Other good features include a large-capacity, 2.9-gallon fuel tank, which means more time on the trail between fill-ups, as well as an easy-to-reach oil filter and tool-free air filter. So easy a caveman can do it.

A single rear shock is matched to a cast aluminum swingarm in the rear. It offers the same adjustability as the front with 10.1 inches of wheel travel.

At $8099, the Yamaha Raptor 700R is a top high-performance ATV. We prefer it to Yamaha’s YFZ450R on the trails, and it is one of the best in the dunes. The 686cc powerplant is fast and runs smoothly with its five-speed transmission with reverse.

The Raptor 700 compares with Can-Am’s Renegade series of 500 and 800s, Honda’s 700XX, the Polaris Outlaw 525s and Kawasaki’s KFX700. The Renegades weigh over 600 pounds, and  are shaft-driven with an independent rear suspension. Honda’s 700XX with its matching 686cc, liquid-cooled, SOHC, four-stroke powerplant has 9.3 inches of front and 10.6 inches of rear wheel travel packed in a 508-pound chassis. The Polaris Outlaws are available in an IRS or swingarm version and offer Fox Podium shocks and KTM’s hotrod SOHC powerplant.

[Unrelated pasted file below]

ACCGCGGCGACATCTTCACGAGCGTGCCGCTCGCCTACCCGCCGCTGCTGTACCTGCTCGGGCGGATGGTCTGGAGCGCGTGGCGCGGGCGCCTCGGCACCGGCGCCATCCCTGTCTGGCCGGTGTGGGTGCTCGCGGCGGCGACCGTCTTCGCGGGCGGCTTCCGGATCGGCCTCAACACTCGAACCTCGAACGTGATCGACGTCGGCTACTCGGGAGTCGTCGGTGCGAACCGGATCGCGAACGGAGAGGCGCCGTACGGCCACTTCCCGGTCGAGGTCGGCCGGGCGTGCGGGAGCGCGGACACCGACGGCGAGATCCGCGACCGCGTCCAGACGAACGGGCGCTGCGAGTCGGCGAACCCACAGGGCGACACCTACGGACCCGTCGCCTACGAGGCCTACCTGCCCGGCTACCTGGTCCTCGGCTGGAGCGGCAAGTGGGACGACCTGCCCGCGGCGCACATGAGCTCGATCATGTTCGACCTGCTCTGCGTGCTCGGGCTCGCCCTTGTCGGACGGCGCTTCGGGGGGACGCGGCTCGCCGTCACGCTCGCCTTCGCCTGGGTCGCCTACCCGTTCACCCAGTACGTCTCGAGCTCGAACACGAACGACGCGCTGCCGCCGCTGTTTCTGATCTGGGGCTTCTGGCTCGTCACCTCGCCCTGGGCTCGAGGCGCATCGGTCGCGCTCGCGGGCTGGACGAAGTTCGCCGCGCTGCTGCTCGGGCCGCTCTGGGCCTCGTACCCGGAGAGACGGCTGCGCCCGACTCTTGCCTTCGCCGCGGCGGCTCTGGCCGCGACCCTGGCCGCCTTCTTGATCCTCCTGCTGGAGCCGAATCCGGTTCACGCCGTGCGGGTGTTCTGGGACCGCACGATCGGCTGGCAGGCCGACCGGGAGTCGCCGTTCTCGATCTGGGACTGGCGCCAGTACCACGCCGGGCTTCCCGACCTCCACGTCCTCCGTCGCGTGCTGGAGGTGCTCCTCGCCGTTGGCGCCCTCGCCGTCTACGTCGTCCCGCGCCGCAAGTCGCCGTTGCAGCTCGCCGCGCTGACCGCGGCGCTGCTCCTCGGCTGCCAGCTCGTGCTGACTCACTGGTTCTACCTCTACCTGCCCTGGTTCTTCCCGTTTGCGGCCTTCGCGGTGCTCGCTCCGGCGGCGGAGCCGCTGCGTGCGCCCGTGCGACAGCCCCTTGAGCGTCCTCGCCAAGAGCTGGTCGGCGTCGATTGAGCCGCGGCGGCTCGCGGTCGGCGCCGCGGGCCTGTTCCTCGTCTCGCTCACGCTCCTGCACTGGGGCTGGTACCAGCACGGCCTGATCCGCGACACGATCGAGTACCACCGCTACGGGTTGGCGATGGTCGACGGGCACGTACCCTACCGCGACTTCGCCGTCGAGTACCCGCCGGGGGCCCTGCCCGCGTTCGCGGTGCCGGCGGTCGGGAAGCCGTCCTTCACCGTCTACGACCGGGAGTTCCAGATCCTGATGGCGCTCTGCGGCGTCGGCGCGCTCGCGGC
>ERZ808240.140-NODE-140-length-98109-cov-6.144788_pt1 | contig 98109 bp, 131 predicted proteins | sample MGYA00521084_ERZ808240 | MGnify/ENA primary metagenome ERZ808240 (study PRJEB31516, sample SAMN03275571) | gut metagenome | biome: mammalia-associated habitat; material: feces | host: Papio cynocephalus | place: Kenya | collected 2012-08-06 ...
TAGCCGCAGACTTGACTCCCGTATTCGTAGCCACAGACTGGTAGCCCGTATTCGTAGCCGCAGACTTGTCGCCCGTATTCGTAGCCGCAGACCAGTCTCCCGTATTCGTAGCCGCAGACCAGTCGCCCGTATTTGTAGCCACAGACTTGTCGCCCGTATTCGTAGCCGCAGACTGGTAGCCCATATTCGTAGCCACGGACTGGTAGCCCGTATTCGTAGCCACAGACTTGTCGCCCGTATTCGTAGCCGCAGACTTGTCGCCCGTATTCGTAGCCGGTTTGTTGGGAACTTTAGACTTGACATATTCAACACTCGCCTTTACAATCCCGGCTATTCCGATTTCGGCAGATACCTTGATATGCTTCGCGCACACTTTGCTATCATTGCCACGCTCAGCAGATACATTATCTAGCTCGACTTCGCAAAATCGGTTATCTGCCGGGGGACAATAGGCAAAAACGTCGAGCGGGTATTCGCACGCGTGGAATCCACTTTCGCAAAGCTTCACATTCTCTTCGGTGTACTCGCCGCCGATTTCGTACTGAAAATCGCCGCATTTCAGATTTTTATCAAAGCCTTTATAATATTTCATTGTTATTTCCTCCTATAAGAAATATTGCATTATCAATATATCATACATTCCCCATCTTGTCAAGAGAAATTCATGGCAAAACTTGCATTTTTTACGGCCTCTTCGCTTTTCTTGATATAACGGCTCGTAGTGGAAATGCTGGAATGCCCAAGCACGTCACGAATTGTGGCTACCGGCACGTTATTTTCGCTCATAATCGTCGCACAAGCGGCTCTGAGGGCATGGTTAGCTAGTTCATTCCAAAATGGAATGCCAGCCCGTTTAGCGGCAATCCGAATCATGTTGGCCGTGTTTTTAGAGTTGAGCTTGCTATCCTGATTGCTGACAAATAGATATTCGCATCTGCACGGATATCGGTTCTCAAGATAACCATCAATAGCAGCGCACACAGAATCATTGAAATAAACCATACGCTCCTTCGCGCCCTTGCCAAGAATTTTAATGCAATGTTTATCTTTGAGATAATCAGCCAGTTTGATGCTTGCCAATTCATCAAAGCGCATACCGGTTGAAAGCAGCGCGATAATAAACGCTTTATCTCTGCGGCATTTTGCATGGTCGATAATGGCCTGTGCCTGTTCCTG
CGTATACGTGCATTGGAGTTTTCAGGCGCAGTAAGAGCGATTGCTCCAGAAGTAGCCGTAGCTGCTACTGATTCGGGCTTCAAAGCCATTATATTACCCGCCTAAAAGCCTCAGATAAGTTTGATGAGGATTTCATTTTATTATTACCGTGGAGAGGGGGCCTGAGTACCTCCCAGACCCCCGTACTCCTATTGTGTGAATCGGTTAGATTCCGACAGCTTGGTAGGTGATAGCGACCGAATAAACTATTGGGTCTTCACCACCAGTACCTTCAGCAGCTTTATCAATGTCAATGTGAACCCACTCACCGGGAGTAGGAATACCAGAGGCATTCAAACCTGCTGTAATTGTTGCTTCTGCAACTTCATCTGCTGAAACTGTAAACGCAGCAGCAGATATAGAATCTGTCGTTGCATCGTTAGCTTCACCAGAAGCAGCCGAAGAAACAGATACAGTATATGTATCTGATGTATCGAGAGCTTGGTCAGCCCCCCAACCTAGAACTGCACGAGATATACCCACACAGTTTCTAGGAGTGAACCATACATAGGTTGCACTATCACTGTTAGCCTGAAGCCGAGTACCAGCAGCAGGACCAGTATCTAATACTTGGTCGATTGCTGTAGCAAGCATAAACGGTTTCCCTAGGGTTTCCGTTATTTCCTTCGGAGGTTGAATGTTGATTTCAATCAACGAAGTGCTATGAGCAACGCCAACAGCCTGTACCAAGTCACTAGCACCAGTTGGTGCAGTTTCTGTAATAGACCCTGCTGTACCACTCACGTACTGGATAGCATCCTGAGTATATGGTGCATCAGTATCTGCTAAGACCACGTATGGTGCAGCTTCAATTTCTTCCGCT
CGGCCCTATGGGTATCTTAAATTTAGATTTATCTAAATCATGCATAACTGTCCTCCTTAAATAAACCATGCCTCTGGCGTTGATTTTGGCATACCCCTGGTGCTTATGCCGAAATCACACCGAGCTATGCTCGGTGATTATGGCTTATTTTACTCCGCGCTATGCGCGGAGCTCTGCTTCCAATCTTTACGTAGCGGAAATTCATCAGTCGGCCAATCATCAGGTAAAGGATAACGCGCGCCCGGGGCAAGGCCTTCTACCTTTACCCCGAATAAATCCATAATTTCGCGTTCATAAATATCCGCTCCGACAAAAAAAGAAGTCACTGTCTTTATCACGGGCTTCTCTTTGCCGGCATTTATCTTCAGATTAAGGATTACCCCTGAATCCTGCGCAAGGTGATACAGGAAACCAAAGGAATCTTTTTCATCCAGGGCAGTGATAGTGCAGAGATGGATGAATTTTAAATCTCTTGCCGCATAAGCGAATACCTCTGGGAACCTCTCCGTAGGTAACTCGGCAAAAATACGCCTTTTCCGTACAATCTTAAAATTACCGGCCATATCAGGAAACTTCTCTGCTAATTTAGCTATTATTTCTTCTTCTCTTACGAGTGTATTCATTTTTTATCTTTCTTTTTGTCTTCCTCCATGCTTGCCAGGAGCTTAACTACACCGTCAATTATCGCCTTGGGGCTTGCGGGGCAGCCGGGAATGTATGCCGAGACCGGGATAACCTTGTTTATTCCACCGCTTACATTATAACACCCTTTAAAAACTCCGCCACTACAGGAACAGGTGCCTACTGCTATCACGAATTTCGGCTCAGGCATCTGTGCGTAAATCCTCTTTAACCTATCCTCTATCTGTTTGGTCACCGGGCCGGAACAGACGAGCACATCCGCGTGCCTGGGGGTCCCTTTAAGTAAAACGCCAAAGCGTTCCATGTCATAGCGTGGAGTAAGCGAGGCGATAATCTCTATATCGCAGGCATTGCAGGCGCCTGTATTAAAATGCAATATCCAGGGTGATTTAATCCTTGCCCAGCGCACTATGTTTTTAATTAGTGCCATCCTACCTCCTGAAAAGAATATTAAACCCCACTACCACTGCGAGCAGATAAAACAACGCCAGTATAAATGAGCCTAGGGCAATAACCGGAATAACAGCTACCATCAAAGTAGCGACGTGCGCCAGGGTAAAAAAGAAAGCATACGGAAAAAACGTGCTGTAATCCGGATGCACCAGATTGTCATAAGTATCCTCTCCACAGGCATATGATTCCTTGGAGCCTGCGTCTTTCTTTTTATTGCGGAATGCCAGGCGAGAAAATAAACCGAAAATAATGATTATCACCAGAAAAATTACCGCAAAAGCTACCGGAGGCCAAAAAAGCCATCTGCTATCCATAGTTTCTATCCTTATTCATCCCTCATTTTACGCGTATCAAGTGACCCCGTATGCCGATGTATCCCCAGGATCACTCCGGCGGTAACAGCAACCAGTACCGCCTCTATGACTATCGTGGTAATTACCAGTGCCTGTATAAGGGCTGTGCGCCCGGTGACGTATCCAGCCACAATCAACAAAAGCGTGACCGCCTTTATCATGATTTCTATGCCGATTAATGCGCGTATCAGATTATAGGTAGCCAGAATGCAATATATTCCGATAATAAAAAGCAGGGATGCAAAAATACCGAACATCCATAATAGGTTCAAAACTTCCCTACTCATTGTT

Yamaha offers the Raptor 700 in an $8799 Special Edition model in addition to the standard unit, which includes a cool red frame, white plastic and flame graphics. The Raptor 700R Special Edition includes wave-style rear brake discs, a dealer-installed GYT-R front grab bar and aluminum heel guards, plus special graphics and colors.